The Midland Cemetery, which dates back to the Civil War period, is located in Swatara Townhip, just outside Steelton, PA. The larger part of Midland had been buried under weeds and brush for 35 years before Barbara and her 11 year old son ventured into the cemetery in 1993. Barbara recollected: “When I was a little girl, my parents would come here after church on Sunday. Because I had allergies, they’d roll up the windows and leave me in this hot car while they disappeared into the brush–I’d sit and wait. Well, I was 35 when I came back here to see where they had gone on these Sunday afternoons to visit with Grandpa–and here I am…I thought was just that little corner of a cemetery…I started researching and pulling up the old deeds from 1932. And it just expanded. Thank God it expanded without my knowledge, because I don’t know if I would have been able to stand out here right now and talk to you. Because I didn’t know it was this big. And I didn’t know what kind of work I was getting into, and what kind of history I was going to open up.” Many of the neighbors did not even know that the cemetery was there. At this ti me, Barbara decided to clean up this “corner cemetery” a little every day and figured that it would be in good shape by Spring.
Barbara had no idea of the immensity of the project that she had begun. Some of the headstones were impregnated within roots of the trees, trees so large that one could not fit his arms around them. Also, to Barbara’s surprise, the cemetery was actually three and one-half acres large. It holds the remains of many African-American ancestors from this area, including Barbara’s grandfather. Over 70 American war veterans’ names have been recorded, dating back to the early 19th century. This cemetery holds the history of the Spanish-American War, World War I, and World War II. Behind or under every tree is more history. Midland also holds the remains of Steelton’s first black Ministers, Doctors, Steelworkers, Teachers, and Parents. It is a place of heritage–a sacred place of heritage–and one that offers valuable information both to the immediate community and beyond.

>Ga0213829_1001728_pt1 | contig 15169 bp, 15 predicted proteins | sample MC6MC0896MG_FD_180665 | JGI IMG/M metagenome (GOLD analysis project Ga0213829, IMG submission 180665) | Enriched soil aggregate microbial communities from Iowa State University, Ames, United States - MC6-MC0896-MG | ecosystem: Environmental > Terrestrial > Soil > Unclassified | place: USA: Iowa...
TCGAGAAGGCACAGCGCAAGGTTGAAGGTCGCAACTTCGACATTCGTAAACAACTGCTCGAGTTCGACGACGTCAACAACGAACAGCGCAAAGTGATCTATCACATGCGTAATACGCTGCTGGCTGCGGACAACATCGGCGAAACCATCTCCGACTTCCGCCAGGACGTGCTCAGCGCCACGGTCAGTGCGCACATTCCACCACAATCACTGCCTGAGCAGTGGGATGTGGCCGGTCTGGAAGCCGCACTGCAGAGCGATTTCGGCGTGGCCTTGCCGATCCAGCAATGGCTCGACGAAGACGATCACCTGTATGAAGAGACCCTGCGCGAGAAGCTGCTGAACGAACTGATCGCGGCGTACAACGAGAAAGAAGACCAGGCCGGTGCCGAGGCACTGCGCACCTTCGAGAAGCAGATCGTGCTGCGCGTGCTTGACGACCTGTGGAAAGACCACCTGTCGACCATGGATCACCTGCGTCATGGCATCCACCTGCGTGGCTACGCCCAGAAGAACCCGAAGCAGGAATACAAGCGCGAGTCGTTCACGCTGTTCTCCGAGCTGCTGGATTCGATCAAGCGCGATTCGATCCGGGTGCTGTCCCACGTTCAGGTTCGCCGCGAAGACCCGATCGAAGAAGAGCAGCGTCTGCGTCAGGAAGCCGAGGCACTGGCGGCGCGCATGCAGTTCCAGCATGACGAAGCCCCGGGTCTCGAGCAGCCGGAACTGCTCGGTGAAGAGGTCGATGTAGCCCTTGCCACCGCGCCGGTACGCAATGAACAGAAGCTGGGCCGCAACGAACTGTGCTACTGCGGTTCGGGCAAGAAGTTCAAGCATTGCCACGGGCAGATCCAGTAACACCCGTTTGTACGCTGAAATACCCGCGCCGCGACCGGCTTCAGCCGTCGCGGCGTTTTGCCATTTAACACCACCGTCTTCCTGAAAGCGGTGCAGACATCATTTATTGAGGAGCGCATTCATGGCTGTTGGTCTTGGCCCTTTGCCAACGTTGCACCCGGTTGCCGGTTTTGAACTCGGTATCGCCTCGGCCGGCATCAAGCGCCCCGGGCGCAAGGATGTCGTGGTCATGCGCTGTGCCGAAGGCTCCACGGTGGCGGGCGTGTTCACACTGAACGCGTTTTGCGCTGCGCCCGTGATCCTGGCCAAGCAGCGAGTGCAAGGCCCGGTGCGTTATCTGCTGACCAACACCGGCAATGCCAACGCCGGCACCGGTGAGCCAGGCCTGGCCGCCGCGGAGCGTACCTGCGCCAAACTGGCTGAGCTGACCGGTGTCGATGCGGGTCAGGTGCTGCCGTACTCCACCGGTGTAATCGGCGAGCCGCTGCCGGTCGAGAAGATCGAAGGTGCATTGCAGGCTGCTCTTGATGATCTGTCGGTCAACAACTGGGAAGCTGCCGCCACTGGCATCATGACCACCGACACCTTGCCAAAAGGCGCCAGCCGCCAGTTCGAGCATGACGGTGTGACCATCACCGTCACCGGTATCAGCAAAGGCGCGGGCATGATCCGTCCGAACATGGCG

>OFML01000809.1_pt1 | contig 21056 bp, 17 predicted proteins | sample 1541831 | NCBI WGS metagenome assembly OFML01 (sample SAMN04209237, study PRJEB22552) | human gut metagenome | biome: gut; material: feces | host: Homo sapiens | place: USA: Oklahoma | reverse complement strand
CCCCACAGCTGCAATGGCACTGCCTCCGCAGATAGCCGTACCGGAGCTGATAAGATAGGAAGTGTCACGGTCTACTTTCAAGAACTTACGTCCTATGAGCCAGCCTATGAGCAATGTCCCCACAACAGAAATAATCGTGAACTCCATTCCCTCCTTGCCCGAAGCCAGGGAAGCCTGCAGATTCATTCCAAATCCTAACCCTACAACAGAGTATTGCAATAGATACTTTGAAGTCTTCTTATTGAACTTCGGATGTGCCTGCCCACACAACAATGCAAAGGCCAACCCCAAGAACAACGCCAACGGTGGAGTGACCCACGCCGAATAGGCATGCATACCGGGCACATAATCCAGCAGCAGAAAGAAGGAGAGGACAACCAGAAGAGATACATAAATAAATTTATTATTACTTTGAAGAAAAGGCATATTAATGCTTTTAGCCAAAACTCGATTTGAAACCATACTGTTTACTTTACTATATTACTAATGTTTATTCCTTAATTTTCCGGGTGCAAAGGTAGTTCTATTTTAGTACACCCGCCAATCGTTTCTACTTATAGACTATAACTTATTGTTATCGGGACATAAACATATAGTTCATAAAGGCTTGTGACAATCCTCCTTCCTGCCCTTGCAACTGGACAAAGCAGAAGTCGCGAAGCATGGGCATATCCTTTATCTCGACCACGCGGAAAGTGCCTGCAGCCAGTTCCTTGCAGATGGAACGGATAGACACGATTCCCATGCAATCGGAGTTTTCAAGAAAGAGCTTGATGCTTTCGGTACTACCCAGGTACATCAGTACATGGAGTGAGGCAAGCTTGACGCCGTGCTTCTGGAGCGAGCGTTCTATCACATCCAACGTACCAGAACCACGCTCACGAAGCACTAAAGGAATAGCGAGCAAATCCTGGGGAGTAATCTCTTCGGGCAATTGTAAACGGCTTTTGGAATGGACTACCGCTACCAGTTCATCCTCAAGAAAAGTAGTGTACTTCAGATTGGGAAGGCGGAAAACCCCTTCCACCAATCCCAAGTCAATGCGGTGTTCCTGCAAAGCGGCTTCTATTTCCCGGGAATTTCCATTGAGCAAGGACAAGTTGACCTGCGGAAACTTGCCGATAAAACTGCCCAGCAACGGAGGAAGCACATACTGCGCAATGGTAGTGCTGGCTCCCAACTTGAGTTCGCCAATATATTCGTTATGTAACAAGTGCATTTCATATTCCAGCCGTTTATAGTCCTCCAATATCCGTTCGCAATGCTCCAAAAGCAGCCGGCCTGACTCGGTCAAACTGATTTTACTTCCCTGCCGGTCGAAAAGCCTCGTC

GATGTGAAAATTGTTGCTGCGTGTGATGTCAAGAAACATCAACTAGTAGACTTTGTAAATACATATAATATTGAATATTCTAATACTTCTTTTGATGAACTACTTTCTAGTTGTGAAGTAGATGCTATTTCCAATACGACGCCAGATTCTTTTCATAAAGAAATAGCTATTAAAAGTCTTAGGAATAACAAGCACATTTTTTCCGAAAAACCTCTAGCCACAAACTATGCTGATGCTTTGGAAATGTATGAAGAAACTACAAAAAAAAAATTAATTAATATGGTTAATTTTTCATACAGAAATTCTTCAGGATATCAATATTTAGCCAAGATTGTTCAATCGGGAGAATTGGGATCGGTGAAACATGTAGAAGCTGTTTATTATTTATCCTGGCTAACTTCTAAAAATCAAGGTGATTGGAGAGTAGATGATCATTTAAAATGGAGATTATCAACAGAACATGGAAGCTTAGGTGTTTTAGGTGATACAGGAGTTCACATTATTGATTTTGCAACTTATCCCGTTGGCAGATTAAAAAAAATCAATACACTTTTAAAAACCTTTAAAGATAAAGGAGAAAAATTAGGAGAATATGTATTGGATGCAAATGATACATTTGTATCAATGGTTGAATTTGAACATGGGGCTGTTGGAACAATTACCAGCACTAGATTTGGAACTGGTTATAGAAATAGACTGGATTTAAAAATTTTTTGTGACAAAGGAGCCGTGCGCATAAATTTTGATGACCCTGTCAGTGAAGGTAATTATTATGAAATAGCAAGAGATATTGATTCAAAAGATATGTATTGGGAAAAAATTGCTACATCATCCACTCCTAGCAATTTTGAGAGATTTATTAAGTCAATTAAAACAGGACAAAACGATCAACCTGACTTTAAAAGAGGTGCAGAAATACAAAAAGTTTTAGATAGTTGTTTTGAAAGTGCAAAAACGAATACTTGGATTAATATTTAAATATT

“Everywhere you see a headstone, you know a whole life story is buried.”
The Midland Story, Its History
The history of Midland Cemetery is a simple one. The burial site was started circa 1795 for the purpose of burying those who were working on or near the old farm which later became known as the Kelker Farm in the 1800. Midland did not actually get its legal name until around 1877. Midland Cemetery holds the remains of those who once were in servitude bondage either from another state or Pennsylvania and became free. Reading of the various headstones and in research we have noted veterans interred in these hallowed grounds are the United States Colored Troops, which were the Black men who volunteered to serve during the Civil War, the Buffalo Soldiers, who fought in and open up the West (Campaign). Headstones show soldiers of World War I and II, followed by the Korean War.
Aside from the various military men and possibly a few women (still researching), there are also the many leaders of the community. Ministers of churches which are still functioning in the Steelton, Harrisburg and Swatara Township area such as Monumental AME, Mt Zion Baptist, Goodwin Memorial, Beulah Baptist and the First Baptist Church to name a few. They are buried alongside of their deacons and deaconess and many of their church members.
Friends of Midland
P.O. Box 7442
Steelton, PA 17113-0442
206 Kelker Street
Swatara/Steelton, PA 17113
Phone: (717) 939-0242
Cell: (717) 579-0003